> It’s very obvious that bass is driven by a dynamic driver. It has that boldness, warmth, and punch we’d expect. It’s probably a good move for Shouer to do, as the masses want an impactful bass than a “reference” signature that an electrostat would give. That said, Shouer lets the bass off the chains a little. Sub-bass is pretty well balanced (audible depth but not overdone), but the mid-bass can quickly get bloaty/loose in bassier passages.
> With that said, the mid-bass can overshadow the mids. Fortunately not really “bleed” into them, just overshadow. One could probably guess, with a crisp top-end that an electrostat would give, we are indeed looking at a V-shaped sound signature. It totally is. Fortunately, mids are helped along with airiness. They don’t completely have that “closed in” characteristic from a V-shape, but definitely don’t have the same forwardness/largeness/presence/energy as the other ranges in the spectrum. Our biggest complaint is that vocals have this particularly weird characteristic where they’re a bit smushed at the center.
> Soundstage is fairly average. As said before, everything about the sound is open and airy, but the soundstage doesn’t reach outward that much (isn’t wide whatsoever). We reiterate, it’s not a “confined” sound like a lot of earphones, thanks to the Tapes’ airiness, but not wide. So it’s a pleasant sound, just not dimensional. Likewise for imaging, which is just average. You lose dimensioning that high-end offerings can get you.
> Treble response also happens to be a mixed bag. We were surprised how much detail we get from this energizer-less electrostatic solution. It’s apparent how much more resolution you get compared to a dynamic driver, and it’s put forward and well articulated, so it’s easy to recognize and appreciate the details.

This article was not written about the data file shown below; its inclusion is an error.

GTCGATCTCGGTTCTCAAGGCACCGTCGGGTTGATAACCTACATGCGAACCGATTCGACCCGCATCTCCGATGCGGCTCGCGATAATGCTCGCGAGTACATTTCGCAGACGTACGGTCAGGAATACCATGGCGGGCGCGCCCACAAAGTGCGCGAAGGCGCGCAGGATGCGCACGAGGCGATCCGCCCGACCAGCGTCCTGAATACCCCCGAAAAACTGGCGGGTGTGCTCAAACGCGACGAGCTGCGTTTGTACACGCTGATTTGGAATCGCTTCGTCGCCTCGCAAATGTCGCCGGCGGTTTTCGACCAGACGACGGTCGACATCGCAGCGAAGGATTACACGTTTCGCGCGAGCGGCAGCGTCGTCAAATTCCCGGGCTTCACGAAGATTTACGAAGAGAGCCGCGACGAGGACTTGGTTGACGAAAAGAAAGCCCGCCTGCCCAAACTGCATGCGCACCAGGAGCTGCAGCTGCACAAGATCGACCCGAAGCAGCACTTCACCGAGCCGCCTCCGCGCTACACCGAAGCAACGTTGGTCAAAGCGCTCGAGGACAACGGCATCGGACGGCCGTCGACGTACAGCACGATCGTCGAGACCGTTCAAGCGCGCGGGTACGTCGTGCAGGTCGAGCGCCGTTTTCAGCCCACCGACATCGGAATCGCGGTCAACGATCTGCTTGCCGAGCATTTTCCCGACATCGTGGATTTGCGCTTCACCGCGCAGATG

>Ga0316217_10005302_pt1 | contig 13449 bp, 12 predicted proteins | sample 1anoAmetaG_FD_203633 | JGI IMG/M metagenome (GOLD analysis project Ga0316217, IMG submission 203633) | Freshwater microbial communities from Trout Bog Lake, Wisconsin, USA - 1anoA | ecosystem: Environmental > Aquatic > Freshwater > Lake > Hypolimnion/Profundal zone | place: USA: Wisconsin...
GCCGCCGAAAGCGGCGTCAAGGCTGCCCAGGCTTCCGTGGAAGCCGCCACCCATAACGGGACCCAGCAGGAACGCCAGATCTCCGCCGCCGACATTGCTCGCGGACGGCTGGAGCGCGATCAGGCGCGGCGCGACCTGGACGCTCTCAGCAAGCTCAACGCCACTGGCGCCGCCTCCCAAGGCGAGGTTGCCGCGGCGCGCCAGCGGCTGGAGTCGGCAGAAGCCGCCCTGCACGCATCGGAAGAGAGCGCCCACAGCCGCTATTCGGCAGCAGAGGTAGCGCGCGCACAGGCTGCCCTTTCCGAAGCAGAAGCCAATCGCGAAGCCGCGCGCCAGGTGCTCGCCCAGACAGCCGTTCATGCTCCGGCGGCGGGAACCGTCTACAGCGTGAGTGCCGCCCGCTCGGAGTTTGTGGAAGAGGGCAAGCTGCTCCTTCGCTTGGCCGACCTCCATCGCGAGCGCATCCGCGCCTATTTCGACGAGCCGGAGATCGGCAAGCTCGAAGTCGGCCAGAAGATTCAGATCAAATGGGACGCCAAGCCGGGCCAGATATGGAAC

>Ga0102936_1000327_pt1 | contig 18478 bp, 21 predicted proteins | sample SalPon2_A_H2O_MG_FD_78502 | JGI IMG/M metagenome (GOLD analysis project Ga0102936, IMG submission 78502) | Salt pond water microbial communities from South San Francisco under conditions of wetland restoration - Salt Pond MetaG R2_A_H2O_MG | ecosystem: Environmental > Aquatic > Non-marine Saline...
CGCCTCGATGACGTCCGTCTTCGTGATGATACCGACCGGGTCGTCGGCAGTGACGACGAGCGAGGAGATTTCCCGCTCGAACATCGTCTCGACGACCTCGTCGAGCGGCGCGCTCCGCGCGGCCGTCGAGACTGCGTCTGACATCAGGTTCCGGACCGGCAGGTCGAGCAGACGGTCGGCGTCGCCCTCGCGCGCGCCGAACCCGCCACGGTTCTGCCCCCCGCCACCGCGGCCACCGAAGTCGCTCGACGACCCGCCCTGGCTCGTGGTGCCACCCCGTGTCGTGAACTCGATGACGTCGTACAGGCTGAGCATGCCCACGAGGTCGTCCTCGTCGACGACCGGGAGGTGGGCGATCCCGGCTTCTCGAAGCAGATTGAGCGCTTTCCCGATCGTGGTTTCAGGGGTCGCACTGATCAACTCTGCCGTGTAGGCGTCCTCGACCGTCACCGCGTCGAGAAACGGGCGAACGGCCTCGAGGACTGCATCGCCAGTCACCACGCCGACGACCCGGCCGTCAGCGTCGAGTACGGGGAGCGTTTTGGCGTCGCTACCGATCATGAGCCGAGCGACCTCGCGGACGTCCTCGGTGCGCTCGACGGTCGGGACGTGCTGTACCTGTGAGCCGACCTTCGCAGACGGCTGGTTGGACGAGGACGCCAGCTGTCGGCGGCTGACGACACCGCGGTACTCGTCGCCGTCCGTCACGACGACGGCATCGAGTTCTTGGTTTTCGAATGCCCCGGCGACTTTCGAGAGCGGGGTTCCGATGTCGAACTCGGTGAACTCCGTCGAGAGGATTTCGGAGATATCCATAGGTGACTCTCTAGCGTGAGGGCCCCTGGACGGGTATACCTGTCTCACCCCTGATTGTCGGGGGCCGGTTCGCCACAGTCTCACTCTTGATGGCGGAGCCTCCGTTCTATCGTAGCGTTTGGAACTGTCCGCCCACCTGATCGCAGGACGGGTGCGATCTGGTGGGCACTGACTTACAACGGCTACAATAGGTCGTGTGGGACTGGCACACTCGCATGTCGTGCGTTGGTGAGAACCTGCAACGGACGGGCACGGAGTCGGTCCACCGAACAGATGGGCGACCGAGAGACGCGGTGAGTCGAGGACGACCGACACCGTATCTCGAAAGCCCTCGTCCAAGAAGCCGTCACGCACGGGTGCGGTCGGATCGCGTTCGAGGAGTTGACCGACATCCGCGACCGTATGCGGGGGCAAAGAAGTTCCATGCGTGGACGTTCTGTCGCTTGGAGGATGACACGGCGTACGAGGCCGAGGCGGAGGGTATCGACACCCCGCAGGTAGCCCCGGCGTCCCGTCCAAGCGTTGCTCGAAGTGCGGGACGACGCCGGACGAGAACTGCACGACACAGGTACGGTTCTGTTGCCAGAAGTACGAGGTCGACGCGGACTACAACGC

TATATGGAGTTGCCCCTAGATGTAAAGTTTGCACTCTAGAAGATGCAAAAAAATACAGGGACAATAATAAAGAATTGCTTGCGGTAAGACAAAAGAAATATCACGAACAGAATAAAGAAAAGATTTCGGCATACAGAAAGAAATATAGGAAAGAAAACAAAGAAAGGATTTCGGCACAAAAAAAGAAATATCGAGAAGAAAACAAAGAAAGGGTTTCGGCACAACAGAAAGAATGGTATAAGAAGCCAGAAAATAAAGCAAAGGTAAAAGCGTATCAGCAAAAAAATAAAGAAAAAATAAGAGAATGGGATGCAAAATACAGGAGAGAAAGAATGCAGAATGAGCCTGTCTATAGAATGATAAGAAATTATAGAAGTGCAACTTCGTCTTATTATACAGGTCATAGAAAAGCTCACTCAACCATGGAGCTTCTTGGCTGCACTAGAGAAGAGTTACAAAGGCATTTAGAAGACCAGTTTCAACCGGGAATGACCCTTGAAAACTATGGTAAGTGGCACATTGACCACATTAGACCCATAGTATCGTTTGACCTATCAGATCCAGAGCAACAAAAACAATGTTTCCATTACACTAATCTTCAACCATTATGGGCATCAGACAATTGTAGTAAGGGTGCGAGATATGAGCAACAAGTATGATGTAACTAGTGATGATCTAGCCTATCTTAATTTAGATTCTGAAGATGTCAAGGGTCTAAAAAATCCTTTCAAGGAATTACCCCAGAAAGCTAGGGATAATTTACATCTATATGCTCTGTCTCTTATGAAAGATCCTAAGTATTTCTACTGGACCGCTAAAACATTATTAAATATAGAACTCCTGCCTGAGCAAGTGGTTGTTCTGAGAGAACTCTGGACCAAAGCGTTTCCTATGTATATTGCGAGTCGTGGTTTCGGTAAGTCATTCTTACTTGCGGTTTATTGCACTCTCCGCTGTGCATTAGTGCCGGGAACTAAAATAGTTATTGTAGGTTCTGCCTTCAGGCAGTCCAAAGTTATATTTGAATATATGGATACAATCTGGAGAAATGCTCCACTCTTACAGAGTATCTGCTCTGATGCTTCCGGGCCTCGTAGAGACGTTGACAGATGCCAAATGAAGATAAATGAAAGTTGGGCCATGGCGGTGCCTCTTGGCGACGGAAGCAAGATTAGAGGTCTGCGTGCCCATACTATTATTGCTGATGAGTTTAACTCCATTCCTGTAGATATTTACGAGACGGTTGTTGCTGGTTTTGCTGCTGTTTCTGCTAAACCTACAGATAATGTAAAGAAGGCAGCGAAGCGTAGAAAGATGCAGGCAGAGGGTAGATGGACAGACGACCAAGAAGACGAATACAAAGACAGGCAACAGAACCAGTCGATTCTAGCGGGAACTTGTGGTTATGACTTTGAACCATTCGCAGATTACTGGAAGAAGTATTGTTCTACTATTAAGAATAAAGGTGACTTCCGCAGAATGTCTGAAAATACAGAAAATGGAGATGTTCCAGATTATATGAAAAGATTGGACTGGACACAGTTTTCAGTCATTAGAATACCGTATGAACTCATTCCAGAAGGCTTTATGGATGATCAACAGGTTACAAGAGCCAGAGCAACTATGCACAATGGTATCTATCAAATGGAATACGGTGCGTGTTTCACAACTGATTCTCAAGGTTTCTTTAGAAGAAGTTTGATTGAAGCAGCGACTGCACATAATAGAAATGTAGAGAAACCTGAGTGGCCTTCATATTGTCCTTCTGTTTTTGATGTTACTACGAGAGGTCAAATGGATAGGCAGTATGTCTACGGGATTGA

> Unfortunately, the treble’s tuning is slightly off. There’s an unmistakable tinniness to it, which makes it often sound metallic and unnatural. Shouer needs more time tuning the electrostat. That said, it’s in no way unlistenable or super distracting (only a little distracting). We can see most people getting used to it, or EQ’ing the treble down a little to tame the energy. The treble is forward, so EQ’ing it down wouldn’t be the end of the world.
- Comparatively awesome value
- Tough and rad design
- Balanced-ready, with MMCX compatibility
- Spot-on fit
- Low-end punch and extended, crisp highs
- Exterior is open to the elements
- Stock tips don’t work well
- Bass leans on bloaty
- Mid-range, soundstage, and imaging are average
- Treble can have a metallic, unnaturalness
If you like a refined, natural sound, we would say look at the Shouer Tapes with caution. Shouer may have something compelling with this configuration, but they need to work on cohesion and tuning more. The bass of the dynamic driver needs tightening and the treble of the electrostat needs taming. Just these things alone may help bring out the mids.
This brings us to the value, which despite our concerns about the sound, we can’t ignore. Most of our complaints over the sound are nothing huge, where we wouldn’t recommend the Tapes. And the detail you’re getting for $130 is pretty stellar. If you’re okay with the tuning, we must say that this is a pretty dang good deal. You’re getting a lot for your money in the grand scheme of things.